Year: 2019 Source: International Journal of Forensic Mental Health. (2018). SIEC No: 20190151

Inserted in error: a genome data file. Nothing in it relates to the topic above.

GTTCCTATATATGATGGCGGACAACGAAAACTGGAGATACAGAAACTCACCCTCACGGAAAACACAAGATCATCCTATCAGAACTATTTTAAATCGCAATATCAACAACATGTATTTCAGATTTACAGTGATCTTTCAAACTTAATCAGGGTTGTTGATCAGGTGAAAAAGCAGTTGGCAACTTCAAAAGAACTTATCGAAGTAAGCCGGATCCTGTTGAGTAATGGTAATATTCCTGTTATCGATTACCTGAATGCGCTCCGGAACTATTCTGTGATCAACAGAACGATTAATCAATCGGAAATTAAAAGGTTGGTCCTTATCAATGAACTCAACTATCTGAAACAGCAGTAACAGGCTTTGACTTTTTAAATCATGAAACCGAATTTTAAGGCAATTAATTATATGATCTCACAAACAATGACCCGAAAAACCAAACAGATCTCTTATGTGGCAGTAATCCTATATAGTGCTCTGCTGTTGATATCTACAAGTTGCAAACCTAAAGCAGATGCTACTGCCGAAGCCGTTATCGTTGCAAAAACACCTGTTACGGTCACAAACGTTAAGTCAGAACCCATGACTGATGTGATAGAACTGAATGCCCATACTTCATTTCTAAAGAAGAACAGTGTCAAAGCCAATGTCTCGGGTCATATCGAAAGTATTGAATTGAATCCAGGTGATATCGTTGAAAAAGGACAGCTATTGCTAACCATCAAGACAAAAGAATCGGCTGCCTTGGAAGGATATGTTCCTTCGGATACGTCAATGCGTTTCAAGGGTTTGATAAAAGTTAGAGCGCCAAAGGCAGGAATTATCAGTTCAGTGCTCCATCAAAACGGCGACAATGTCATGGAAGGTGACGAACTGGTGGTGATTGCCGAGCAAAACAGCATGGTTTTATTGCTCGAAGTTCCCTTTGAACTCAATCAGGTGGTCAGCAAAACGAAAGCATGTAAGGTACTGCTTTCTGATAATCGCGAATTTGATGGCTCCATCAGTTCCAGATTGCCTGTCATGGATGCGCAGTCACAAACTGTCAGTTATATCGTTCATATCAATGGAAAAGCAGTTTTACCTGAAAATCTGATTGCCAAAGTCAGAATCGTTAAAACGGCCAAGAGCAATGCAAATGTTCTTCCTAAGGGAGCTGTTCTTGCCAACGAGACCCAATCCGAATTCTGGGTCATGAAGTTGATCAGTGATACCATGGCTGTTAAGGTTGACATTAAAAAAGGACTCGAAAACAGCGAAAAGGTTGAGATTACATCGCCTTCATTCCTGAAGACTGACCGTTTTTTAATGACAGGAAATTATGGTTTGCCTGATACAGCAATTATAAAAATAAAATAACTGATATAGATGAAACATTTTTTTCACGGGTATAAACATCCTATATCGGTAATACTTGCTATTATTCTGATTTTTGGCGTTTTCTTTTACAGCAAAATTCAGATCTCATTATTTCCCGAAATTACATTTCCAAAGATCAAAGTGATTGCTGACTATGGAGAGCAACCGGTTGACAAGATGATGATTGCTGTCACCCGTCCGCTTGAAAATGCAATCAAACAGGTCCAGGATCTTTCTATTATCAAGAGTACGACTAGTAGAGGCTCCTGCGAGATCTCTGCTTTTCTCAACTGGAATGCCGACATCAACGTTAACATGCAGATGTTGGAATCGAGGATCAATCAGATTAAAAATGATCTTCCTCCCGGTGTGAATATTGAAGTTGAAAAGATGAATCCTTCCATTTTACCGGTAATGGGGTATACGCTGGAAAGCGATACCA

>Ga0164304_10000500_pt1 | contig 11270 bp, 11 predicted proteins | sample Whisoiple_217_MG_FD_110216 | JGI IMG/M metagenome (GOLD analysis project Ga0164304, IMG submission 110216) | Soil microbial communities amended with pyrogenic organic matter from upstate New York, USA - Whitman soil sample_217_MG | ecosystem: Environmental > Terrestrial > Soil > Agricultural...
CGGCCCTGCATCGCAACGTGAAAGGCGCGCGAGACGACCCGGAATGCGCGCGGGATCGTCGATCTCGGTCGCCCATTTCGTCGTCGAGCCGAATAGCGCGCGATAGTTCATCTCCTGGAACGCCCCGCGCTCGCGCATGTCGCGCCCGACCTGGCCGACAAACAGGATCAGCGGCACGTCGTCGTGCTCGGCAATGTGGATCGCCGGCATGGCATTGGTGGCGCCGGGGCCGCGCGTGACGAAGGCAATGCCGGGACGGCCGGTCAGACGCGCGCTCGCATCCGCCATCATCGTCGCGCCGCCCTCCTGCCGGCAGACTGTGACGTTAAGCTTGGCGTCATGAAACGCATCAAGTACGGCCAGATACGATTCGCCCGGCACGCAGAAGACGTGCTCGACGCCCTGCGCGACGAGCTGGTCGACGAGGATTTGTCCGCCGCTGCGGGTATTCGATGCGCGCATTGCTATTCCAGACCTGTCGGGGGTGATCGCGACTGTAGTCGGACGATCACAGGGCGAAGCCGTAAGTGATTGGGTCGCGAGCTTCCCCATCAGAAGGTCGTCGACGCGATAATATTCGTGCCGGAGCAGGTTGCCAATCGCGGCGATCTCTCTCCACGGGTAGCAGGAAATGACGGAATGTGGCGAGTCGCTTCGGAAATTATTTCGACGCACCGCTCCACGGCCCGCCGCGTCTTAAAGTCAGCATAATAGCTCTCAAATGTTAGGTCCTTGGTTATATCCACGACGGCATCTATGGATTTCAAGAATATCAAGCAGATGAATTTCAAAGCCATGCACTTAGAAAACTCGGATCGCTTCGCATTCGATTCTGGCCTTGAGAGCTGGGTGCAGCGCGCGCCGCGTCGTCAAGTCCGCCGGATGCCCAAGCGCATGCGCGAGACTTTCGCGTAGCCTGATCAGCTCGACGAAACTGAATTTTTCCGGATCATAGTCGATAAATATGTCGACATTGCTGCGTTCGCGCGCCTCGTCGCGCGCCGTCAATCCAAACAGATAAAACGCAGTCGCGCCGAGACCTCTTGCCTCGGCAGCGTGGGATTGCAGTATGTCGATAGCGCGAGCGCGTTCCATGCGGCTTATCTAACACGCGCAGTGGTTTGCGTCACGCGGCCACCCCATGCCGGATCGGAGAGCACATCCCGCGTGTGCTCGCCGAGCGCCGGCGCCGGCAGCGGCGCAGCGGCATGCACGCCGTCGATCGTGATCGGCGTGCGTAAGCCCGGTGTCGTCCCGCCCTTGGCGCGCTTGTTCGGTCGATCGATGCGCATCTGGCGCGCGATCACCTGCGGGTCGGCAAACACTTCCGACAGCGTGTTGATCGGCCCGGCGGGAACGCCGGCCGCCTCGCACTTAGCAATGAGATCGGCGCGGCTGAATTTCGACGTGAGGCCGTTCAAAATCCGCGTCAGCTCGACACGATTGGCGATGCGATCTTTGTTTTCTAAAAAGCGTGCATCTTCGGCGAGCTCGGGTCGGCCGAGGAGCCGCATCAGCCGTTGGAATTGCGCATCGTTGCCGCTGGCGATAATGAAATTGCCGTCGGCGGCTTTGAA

Due to their complex mental health needs, female inmates comprise a particularly vulnerable group, at an elevated risk for suicide. Although suicidal ideation—the early stage in the trajectory towards suicidal behavior—represents a valid target for suicide prevention, there has been little research devoted to this outcome among female inmates. In order to address this void and to inform prevention efforts, the present study sought to investigate correlates of recent suicidal ideation among women incarcerated in Flanders, Belgium. A representative sample of prisoners (N = 123; aged 19–70 years) was randomly selected from all Flemish correctional facilities detaining female inmates, representing one in four incarcerated women throughout Belgium. Prevalence estimates for lifetime history of suicide ideation and attempts are 57.7% and 36.6%, respectively. Multivariate analysis indicates that women with recent suicidal ideation while incarcerated are significantly more likely than their non-suicidal peers to report a lifetime history of non-suicidal self-injury (aOR = 7.36), in-prison drug use (aOR = 4.72), and severe psychological distress (aOR = 3.14). The findings highlight the importance of providing adequate mental health services in prison, in order to address women’s unique needs and vulnerabilities, and consequently, to reduce suicide risk.